[Tmrg] Proposal to increase TCP initial CWND

krasnoj at gmx.at (Stefan Hirschmann) Mon, 19 July 2010 22:13 UTC

From: krasnoj at gmx.at (Stefan Hirschmann)
Date: Tue, 20 Jul 2010 00:13:27 +0200
Subject: [Tmrg] Proposal to increase TCP initial CWND
In-Reply-To: <AANLkTil937lyUzRvUtdqd2qdl9RN7AZ-Mo_cT-dtmqXz@mail.gmail.com>
References: <AANLkTil937lyUzRvUtdqd2qdl9RN7AZ-Mo_cT-dtmqXz@mail.gmail.com>
Message-ID: <4C44CE07.7080503@gmx.at>

Hi all!

Lachlan Andrew wrote:
> Greetings TMRG folk,
> At the last IETF meeting, some folk from Google proposed increasing
> the initial TCP CWND from the current value (2-4 depending on MSS) to
> 10.  The current draft is at
> <http://tools.ietf.org/html/draft-hkchu-tcpm-initcwnd-01>.
> The discussion at the ICCRG meeting raised some modelling/evaluation
> issues which fit well with the expertise at TMRG.  Since TMRG is
> chartered as a mailing-list-only RG, let's discuss this now in lieu of
> a meeting at IETF 78 in Maastricht.

OK, I will try to focus only at the TMRG relevant and don't talk too
much about the drawbacks of the draft.

"while the narrowband (< 256Kbps) usage has dropped to 5%" (quote from
The consequence is not: Forget 5% of all user, the consequence has to
be: Simulations for narrowband are still important because TCP should
work for everybody and not only for privileged ones, even if they are
95% of all. Also I don't believe the number. My cell phone is official a
UMTS one which is fast. But most of the time I use it with GPRS because
it is more stable and uses less energy. [4] stated, that 64 Kbps is in
Africa widely used, even as ISP backpone and we call the "WWW" world
wide web and not "World With fast Web". I still believe in the idea of
TCP: Everything (and over every wire) over TCP/IP.

HTTP/1.1 parallel
"  This trend is to remedy HTTP serialized download to achieve
    parallelism and higher performance. But it also implies today most
    access links are severely under-utilized, hence having multiple TCP
    connections improves performance most of the time."

This is not a well founded conclusion. Whats about the other idea: A TCP
handshake need a long time and with parallelisation the wasted time of
the TCP handshake (and connection quit) can be reduced. Also the browser
starts to render the page during the packets are still transmitted.

The question about the size of the web objects.
I used Firebug to monitor a Google search request. There were 21 web
transfers and only 8 of these were larger than 4 KB.
packet). An analysis in 2008 [2] showed that 93% of all connections send
less than the 4380 bytes. In other words: For 93% of all connections,
there is no congestion control at all.

Tra?c analyses (like [21]) showed that around half of transferred data
come from ?ows transferring fewer than 4036 bytes and it is allowed to
send 4036 bytes in the ?rst RTT without using any congestion control
[RFC 3390].
I believe it is a good idea to simulate each scenario using a UDP source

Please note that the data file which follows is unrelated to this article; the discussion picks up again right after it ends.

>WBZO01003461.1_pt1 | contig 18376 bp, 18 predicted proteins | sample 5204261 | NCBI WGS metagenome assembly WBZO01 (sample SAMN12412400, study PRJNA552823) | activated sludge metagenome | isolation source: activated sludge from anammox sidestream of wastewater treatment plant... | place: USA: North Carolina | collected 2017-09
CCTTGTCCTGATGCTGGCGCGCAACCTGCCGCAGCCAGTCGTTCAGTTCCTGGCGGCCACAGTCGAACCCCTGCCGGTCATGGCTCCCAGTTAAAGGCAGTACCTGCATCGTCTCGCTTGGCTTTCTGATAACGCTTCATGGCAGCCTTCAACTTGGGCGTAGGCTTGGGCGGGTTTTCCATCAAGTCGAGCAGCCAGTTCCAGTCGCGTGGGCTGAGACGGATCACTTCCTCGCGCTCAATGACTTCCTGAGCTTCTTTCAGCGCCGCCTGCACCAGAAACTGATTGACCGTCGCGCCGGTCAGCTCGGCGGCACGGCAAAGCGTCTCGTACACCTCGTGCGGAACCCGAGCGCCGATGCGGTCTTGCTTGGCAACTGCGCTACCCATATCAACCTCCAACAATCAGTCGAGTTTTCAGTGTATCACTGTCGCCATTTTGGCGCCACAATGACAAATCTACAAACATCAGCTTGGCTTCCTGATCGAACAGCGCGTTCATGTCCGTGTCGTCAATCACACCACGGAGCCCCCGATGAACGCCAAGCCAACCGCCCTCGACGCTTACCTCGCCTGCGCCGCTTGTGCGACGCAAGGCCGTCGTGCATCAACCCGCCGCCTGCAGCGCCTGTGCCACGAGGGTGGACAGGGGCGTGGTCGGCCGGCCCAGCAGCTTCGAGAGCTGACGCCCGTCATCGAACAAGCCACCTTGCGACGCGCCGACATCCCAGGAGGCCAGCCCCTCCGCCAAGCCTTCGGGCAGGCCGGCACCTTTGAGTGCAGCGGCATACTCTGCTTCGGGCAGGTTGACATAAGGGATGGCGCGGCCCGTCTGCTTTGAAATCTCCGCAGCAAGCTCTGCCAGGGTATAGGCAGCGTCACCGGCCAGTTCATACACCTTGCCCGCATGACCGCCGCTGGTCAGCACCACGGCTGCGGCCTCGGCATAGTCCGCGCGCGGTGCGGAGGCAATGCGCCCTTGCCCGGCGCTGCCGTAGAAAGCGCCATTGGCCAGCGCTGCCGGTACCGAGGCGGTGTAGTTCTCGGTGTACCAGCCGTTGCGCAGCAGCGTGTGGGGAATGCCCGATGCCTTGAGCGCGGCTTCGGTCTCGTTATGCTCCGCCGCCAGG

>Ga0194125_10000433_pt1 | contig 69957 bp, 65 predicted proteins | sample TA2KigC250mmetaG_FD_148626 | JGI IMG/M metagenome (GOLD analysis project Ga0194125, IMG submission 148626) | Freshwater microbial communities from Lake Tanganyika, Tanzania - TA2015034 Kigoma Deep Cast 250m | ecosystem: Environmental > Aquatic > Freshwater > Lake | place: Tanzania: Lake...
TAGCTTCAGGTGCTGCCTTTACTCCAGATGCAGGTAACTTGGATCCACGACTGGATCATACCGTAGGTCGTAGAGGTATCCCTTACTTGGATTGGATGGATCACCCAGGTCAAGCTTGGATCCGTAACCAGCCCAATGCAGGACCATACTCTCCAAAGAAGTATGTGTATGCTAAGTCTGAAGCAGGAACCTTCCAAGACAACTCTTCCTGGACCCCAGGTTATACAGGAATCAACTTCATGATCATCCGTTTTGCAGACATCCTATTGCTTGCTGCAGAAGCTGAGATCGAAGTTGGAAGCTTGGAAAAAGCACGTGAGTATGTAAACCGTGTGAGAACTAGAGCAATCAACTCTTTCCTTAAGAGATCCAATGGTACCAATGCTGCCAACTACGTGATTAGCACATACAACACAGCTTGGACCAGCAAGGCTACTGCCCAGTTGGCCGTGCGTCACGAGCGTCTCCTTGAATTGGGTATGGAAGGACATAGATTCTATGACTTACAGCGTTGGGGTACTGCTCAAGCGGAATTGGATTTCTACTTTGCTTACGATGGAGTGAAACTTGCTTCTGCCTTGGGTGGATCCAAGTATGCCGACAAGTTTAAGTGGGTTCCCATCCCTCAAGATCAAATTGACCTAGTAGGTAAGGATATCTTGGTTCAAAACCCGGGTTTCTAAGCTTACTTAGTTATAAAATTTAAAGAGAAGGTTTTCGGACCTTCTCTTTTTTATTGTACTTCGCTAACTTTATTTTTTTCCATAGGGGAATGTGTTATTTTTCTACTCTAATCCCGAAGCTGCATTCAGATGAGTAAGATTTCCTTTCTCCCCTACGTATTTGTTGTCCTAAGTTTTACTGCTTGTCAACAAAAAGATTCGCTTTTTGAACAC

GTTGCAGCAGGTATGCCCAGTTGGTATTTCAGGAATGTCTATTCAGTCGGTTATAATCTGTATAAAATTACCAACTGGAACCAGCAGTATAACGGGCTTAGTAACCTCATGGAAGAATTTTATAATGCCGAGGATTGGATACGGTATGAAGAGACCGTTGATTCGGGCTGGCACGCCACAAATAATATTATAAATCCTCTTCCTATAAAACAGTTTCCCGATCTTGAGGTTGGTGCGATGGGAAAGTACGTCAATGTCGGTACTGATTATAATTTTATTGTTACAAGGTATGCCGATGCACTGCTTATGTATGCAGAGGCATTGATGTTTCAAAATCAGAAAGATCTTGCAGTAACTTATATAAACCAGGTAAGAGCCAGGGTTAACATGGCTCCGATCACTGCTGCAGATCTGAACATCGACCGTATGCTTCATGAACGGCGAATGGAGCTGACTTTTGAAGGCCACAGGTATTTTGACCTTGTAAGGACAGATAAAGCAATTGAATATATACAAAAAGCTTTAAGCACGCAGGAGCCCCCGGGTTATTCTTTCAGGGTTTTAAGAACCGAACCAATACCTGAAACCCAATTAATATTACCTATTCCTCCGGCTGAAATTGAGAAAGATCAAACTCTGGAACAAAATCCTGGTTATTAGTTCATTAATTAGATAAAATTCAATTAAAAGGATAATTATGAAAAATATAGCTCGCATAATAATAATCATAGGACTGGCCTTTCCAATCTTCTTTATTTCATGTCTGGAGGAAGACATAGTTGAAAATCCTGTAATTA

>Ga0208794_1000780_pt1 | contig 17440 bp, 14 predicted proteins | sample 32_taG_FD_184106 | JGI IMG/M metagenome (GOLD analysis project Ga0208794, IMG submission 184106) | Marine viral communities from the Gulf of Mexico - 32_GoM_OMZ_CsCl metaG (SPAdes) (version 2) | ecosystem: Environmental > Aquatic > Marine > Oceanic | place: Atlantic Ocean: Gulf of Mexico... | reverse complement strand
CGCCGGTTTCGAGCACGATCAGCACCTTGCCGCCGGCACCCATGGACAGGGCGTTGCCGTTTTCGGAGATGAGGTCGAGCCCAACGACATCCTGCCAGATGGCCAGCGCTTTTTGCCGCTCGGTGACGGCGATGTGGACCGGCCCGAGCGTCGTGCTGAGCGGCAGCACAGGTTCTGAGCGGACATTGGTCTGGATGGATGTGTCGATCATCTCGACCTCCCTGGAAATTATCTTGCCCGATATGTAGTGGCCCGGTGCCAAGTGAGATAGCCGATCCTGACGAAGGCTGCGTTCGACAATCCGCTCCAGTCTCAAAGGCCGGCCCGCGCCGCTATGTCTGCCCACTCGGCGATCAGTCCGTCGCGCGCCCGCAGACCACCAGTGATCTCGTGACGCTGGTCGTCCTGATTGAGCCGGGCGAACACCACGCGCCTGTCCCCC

with 50% of the available bandwidth.

The Google approach to simple count the number of web objects is
worthless because this  approach leads to highly instable results. Eg if
I count a page which contains the extracted linux source code (more than
20K files) I will have a different average size as I will have if I
analyse the average file size of www.youtube.com, and if you look at
rapidshare.com, the number of large files should be enough to raise the
mean of 300 sites outside of the Slow-Start area.
Also the draft's referenced results are in contrast to the network
traffic analyses in [2] and [3] and I believe this approach much more
than a simple object counting.

Five: A Warning
A too large initial window leads to congestion, packet drops and
retransmissions leading to a larger transfer time. A 56K modem is able
to transfer 7 KByte/s. Firefox 3.5.3 use 6 parallel, persistent
connections per server. An initial window of 4 KByte allows to send 24
KBytes at once. The connection is ?lled for 3.42 seconds without using
any congestion control. So it is a bad idea to increase the initial
window to a larger value. Or is somebody thinking, that it is OK to need
a buffer size of more than 12 seconds (12,8 < 6*15/7)?

HTTP Pipelining is AFAIK not widely used by now. In my Google search
test mentioned before, there were 3 transfers with less than 200 bytes
(yeah bytes not KB). The change proposed by the draft does not affect
this transfers. So the browser producer would slow down the connection
if he/she reduces the number of parallel connections. So I am sure the
browsers won't reduce this number.
For TMRG the consequence is: We have to model it with six parallel
connections because this will be the real world.

Seven: How to model
Simplified two 10 seg flows are same aggressive as 5 4K flows. This
simplification is only valid for the first RTT.

This are a few thoughts about this idea. I am very doubtful if this
draft is a good idea.

Cheers Stefan

[1] http://tools.ietf.org/html/draft-hkchu-tcpm-initcwnd-01

[2] Mark Allman. A collection of slow start thoughts, April 2008.
Mailing list of iccrg-slowstart.

[3]  Stefan Hirschmann. Re: A collection of slow start thoughts, May
2008. Mailing list of iccrg-slowstart.

[4]  Lachlan Andrew, Cesar Marcondes, Sally Floyd, Lawrence Dunn,
Romeric  Guillier, Wang Gang, Lars Eggert, Sangtae Ha and Injong Rhee.
Towards a  Common TCP Evaluation Suite. In Protocols for Fast, Long
Distance Networks (PFLDnet), 5-7 Mar 2008.